Sarkozy, Berlusconi… How voters react on criminal cases of high-profile politicians

French ex-President Sarkozy questioned, Italian ex-PM Berlusconi sentenced, Slovenian ex-PM sentenced… I know there is no connection between those cases and I do not want to make some deep conclusions out of it. But do you think that similar high-profile affairs may have some impact on voters in Europe? We have seen, e. g. in the EP elections, that people are somehow fed up with the “ordinary” politics.  Read few comments.

Dimitris Tsarouhas Assistant Professor, Department of International Relations, Bilkent University

Indeed the mentioned cases are not directly related, nor are such cases particularly new. Yet they come at a time of deep disillusionment among the European public with the political class, and regardless of ideological color.

Such cases feed scepticism and lead to voter apathy. They also direct the debate away from what should be no.1 priority in Italy, France etc., namely employment and and sustainable growth instead of mindless austerity. Finally, such cases feed into Euroscepticism to the extent they provide fertile ground for the rejection of political elites, most of whom are identified with the course and direction of the EU in recent years.

Davide DentiPhD student, School of International Studies, University of Trento, Editor for East Journal

 To me, overall, seems a good thing that even former PMs are questioned, tried, and sanctioned for their (mis)deeds. It means that the law applies to everyone, even at the highest political level, and that none can count on impunity based on his/her political position. The same has happened lately to Jansa in Slovenia and to Sanader in Croatia, so the trend is EU-wide and not limited to (supposedly) consolidated Western democracies. Concerning the impact on voters, I am not sure whether there is one; those who voted for these politicians tend to discount their juridical troubles as persecution, so I don’t think it would have an impact at all on voters.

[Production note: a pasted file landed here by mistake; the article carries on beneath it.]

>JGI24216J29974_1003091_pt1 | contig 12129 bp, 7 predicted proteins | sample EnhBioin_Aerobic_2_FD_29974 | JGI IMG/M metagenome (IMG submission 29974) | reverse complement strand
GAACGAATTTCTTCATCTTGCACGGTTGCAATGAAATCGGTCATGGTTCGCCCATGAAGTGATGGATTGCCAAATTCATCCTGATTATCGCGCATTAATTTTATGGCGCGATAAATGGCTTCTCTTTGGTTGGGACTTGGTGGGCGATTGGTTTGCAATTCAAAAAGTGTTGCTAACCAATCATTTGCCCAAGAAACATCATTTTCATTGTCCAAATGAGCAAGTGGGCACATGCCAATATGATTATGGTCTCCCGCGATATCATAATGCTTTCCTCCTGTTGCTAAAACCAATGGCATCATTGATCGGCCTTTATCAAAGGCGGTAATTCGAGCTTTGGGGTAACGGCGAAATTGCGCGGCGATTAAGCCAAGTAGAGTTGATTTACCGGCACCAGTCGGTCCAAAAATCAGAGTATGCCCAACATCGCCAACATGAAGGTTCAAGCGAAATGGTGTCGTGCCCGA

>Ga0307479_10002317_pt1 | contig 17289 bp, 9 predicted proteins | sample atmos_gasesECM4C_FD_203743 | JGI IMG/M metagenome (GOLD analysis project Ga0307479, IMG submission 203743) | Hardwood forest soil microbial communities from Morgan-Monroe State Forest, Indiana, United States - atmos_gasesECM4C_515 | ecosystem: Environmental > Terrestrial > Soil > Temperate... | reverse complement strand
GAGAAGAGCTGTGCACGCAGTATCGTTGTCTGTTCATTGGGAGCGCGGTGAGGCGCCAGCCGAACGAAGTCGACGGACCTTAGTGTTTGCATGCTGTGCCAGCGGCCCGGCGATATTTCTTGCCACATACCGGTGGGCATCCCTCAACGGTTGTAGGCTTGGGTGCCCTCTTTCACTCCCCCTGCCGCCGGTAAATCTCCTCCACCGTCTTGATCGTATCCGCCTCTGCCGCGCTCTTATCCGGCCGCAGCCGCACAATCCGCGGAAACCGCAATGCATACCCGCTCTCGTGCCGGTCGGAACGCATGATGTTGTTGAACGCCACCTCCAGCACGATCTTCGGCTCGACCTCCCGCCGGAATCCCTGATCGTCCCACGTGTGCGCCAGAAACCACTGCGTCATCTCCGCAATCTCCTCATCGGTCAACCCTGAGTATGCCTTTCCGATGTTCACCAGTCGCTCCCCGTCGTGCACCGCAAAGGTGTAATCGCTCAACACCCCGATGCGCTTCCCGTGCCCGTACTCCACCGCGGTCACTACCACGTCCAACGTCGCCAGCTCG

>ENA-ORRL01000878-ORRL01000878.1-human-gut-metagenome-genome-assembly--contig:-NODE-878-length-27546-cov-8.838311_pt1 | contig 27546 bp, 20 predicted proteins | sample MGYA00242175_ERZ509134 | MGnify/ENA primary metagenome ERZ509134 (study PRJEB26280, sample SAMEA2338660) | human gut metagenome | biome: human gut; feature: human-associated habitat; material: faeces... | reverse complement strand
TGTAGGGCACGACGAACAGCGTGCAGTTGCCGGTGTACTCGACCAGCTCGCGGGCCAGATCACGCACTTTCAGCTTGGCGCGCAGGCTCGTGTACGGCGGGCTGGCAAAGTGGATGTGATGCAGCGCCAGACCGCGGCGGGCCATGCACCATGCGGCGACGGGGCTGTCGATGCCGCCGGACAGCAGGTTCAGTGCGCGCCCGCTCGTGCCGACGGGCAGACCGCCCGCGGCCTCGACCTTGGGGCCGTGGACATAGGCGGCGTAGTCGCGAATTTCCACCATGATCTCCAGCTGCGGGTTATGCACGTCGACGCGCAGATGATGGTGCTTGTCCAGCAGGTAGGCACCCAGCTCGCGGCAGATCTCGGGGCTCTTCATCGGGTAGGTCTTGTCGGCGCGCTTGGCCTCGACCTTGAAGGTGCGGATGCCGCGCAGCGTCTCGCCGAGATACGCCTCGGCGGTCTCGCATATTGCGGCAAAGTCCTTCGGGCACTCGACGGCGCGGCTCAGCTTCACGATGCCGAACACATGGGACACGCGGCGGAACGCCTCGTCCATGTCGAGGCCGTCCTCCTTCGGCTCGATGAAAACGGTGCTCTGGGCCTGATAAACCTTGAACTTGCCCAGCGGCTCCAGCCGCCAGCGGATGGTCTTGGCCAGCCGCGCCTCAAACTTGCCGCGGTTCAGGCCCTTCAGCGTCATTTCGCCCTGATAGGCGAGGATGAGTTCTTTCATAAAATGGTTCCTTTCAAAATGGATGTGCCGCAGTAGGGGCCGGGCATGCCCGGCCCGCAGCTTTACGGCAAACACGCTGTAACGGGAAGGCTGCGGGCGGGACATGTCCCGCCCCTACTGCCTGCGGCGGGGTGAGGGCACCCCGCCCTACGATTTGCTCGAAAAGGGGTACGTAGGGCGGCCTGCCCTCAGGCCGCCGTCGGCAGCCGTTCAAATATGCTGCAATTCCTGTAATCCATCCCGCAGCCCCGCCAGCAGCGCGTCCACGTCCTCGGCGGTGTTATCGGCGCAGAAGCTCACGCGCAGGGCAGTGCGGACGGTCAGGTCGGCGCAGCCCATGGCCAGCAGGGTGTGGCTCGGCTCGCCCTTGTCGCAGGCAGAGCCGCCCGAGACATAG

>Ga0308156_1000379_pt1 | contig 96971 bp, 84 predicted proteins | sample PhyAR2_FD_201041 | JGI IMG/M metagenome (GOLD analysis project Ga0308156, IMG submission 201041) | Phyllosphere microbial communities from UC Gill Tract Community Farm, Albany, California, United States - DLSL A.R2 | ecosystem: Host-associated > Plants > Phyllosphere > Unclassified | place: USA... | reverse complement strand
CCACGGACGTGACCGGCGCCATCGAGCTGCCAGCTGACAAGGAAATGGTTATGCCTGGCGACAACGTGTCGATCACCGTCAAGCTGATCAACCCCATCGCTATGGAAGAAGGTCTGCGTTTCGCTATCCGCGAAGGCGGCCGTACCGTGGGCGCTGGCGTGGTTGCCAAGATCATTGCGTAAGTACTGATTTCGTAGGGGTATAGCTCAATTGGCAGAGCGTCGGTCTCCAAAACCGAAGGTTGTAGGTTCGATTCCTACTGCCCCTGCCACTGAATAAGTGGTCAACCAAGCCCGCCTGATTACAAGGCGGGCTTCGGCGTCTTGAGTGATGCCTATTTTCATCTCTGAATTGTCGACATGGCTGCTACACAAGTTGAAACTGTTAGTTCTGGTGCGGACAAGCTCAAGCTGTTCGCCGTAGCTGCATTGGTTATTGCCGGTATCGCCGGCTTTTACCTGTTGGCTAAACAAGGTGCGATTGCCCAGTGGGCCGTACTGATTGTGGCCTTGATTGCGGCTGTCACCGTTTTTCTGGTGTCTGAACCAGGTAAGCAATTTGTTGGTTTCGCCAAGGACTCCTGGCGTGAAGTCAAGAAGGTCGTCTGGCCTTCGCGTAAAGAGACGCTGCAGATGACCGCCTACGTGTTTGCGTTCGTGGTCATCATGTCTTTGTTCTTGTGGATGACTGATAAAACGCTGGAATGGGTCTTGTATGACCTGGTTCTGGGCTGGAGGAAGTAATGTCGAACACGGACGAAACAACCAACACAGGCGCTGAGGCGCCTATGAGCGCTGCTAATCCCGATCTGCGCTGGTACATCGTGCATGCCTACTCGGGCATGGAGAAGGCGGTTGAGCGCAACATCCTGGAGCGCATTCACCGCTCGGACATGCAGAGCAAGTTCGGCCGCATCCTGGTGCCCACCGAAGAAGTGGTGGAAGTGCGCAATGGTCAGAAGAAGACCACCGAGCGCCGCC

Paulo Vila MaiorAssistant Professor, the Faculty of Human and Social Sciences, University Fernando Pessoa

The fact that some high-profile politicians face criminal accusations is a symptom that a landmark of liberal democracies is at work: the separation of powers between the executive, the legislative and courts. To this extent, there is no surprise on recent examples (Sarkozy, Berlusconi, the Slovenian Prime-minster). Furthermore, they convey the message that very important politicians are not excluded from courts’ scrutiny whenever they breach the law. The impact on voters is another issue. It may have some consequences for parties, notably when the electorate decides to punish the parties of politicians involved in criminal scandals. At the same time, I see no correlation between this issue and the electorate’s absence in recent European Parliament elections. The reasons for the increasing turnover in European Parliament elections are to be found elsewhere. I admit, nevertheless, that the salience of criminal scandals among high-profile, mainstream parties’ politicians might be one of the several reasons why radical right-wing and left-wing parties increased their share of members of the European Parliament.

Robert LadrechProfessor of European Politics, School of Politics, International Relations & Philosophy, Keele University